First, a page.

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ANNIVERSARY models appear to have hogged the limelight at the Baselworld mega watch fair in March in Switzerland. Attention was focused especially on Rolex's Oyster Perpetual Sea-Dweller (50th anniversary), Patek Philippe's Aquanaut (20th anniversary) and Omega's Speedmaster (60th anniversary). There were also other notable timepieces launched at Baselworld 2017, but not given as much publicity. Here is a sample:
1. Tudor Heritage Black Bay S&G
The two letters "S&G" say it all: Steel & Gold. The classic watch has gone gold - at least partially. The latest Heritage Black Bay is in stainless steel and gold, equipped with a Tudor-built movement. It is probably Tudor's first model to feature the precious yellow metal, and it is certainly the first Black Bay timepiece to have the date function.
2. Glashutte Original Senator Excellence Perpetual Calendar
Beating at the heart of this sophisticated complication is Calibre 36, Glashutte's latest movement which has an innovative silicon spiral providing extreme accuracy and a single spring barrel ensuring power reserve of more than 100 hours. This self-winding mechanism has redefined the perpetual calender, available in a 42 mm steel or red gold case, "in terms of precision, stability, running time and beauty".
The calendar function guarantees a precise presentation of the date, weekday and month - even taking leap years into account - with no need for manual correction for more than 100 years.
3. Patek Philippe Ref 5320G
It looks like one of those vintage Patek Philippe timepieces which regularly set record prices at auctions. Indeed, many details in this perpetual calendar watch hark back to past Patek models.
The applied gold Arabic numerals and sharp-tipped luminous hands, for instance, bring to mind the Ref 1463 chronograph from the 1950s; and the three-tier lugs came from the legendary Ref 2405 which also dates back to that period. Yet Ref 5320G has a modern-sized 40 mm white-gold case, though it looks 36 mm. Updated features also include, on the dial, a small day/night aperture and an aperture for the leap year cycle.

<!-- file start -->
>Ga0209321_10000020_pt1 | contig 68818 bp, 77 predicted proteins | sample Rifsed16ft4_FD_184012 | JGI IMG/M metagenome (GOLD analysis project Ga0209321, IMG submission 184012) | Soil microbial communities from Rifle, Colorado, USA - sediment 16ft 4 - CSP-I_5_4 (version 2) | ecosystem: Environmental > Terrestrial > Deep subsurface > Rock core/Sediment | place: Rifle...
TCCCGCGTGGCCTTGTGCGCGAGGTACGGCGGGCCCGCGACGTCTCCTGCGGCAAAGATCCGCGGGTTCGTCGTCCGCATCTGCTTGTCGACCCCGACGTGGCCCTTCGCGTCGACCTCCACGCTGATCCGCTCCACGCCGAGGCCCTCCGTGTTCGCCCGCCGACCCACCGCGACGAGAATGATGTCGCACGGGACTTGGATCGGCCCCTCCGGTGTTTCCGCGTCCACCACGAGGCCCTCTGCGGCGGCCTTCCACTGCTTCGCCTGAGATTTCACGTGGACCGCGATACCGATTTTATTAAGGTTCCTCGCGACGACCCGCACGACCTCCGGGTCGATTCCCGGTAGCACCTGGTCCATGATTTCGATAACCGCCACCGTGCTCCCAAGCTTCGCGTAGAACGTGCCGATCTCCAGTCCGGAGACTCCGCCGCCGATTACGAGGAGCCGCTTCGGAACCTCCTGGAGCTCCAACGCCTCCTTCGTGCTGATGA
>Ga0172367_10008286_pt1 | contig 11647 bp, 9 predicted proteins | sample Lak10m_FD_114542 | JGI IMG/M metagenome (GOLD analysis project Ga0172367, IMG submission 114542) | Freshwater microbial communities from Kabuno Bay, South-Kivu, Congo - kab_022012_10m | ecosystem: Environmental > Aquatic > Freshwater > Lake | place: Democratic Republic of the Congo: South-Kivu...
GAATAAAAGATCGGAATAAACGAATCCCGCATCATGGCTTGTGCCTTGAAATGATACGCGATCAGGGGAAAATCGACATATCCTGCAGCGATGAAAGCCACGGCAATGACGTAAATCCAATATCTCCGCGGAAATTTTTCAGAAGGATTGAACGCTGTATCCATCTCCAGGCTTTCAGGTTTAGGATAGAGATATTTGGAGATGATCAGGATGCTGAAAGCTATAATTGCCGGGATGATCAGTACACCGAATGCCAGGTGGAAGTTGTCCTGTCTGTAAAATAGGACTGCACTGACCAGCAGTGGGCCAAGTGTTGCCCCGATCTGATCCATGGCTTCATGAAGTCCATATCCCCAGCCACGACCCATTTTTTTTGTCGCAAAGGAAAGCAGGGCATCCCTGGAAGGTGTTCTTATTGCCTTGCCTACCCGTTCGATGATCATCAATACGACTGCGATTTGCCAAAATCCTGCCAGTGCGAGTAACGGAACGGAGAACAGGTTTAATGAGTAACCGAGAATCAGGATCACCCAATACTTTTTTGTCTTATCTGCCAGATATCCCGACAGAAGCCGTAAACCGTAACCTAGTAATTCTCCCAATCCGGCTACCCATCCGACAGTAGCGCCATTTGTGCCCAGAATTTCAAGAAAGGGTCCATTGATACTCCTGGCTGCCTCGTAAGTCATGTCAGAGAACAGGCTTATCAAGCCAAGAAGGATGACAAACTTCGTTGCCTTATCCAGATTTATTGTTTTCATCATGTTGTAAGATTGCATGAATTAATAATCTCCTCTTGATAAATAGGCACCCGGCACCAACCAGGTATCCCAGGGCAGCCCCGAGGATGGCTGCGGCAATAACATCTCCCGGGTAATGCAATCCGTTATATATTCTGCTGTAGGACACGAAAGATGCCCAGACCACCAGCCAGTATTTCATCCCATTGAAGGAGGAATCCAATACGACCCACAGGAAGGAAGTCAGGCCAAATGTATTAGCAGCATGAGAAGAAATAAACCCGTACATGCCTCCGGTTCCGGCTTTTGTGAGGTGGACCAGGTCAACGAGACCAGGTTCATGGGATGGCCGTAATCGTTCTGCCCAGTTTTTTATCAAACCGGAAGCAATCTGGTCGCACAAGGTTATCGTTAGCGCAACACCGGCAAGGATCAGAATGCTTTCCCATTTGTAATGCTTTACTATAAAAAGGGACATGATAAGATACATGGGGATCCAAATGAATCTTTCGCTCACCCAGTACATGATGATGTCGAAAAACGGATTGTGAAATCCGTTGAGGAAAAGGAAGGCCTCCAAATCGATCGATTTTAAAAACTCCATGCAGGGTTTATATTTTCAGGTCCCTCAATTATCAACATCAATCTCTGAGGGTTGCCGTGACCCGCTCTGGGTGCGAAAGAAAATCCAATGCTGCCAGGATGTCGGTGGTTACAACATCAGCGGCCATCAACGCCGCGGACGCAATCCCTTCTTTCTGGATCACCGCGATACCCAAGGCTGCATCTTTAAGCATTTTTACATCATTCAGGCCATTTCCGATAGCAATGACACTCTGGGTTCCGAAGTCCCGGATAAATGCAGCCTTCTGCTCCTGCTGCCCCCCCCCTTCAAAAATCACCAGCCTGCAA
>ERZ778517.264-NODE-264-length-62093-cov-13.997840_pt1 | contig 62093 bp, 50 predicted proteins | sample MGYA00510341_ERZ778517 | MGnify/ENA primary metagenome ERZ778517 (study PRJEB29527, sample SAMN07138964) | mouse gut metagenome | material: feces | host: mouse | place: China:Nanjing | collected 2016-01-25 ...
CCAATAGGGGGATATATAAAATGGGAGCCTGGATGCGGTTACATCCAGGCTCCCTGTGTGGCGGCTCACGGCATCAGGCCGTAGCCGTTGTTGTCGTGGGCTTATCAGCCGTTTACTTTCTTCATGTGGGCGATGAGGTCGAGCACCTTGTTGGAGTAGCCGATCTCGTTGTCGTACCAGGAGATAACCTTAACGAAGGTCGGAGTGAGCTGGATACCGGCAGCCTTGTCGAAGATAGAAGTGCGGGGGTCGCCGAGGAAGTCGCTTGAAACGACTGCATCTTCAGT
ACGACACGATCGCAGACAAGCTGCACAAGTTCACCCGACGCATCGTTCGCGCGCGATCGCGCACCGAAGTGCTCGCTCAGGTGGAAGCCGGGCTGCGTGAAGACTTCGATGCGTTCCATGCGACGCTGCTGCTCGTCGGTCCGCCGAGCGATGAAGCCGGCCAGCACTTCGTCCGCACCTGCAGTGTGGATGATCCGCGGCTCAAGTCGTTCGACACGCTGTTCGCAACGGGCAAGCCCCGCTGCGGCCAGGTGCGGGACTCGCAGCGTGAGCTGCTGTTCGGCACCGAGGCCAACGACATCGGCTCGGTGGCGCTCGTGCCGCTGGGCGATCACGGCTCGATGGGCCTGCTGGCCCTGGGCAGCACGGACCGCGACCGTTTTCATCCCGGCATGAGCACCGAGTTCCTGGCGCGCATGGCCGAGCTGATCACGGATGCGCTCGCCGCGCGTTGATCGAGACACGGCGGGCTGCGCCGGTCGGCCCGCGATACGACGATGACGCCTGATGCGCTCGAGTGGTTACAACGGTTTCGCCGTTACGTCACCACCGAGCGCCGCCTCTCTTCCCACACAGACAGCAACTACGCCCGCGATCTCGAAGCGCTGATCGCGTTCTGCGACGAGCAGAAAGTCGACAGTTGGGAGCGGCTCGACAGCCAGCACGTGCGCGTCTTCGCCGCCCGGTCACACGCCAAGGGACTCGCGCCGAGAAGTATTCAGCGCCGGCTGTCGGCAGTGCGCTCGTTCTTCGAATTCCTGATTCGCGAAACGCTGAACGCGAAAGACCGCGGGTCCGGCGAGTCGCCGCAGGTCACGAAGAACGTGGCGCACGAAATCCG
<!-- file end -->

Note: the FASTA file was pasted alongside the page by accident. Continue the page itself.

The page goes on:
Still, the Ref 5320G overall looks like any of the perpetual calendars Patek has been making since 1941. Powered by a Patek-made self-winding movement, the timepiece automatically indicates months with 28, 30 and 31 days and every four years also recognises Feb 29 as a leap day. The moon phases are displayed with such precision that a correction by one day is required only every 122 years.
The watch goes for US$82,800 - apparently an attractive price for a Patek perpetual calendar.
4. Chopard Happy Ocean
The latest addition to Chopard's ladies' Happy Sport collection, Happy Ocean is a set of colourful timepieces which focuses on nautical adventures - exploring the ocean floor, relaxing on a yacht or strolling on the sand.
Powered by an in-house automatic movement nestled in a large (for ladies) 40 mm steel case rimmed by a unidirectional rotating bezel, the watch is water-resistant to 300 m. Encased and visible through the sapphire crystal are five mobile diamonds rolling on the dial - the Happy Sport line's signature feature. Its NATO strap is a first for Chopard's ladies' timepieces.
5. Bulgari Octo Tourbillon Sapphire
This spectacular timepiece with a 44 mm titanium case, treated with black diamond-like carbon, is covered front and back by scratch-resistant sapphire crystal for maximum transparency to showcase the working of the luminescent flying tourbillon within, while maintaining balance with beauty. The middle striking part of the case is also made of sapphire with green ITR2 and Superluminova cylinder.
The watch, retailing at 65,000 Swiss francs (S$91,000), is powered by a hand-winding movement with 64 hours' power reserve.
6. Rado DiaMaster Power Reserve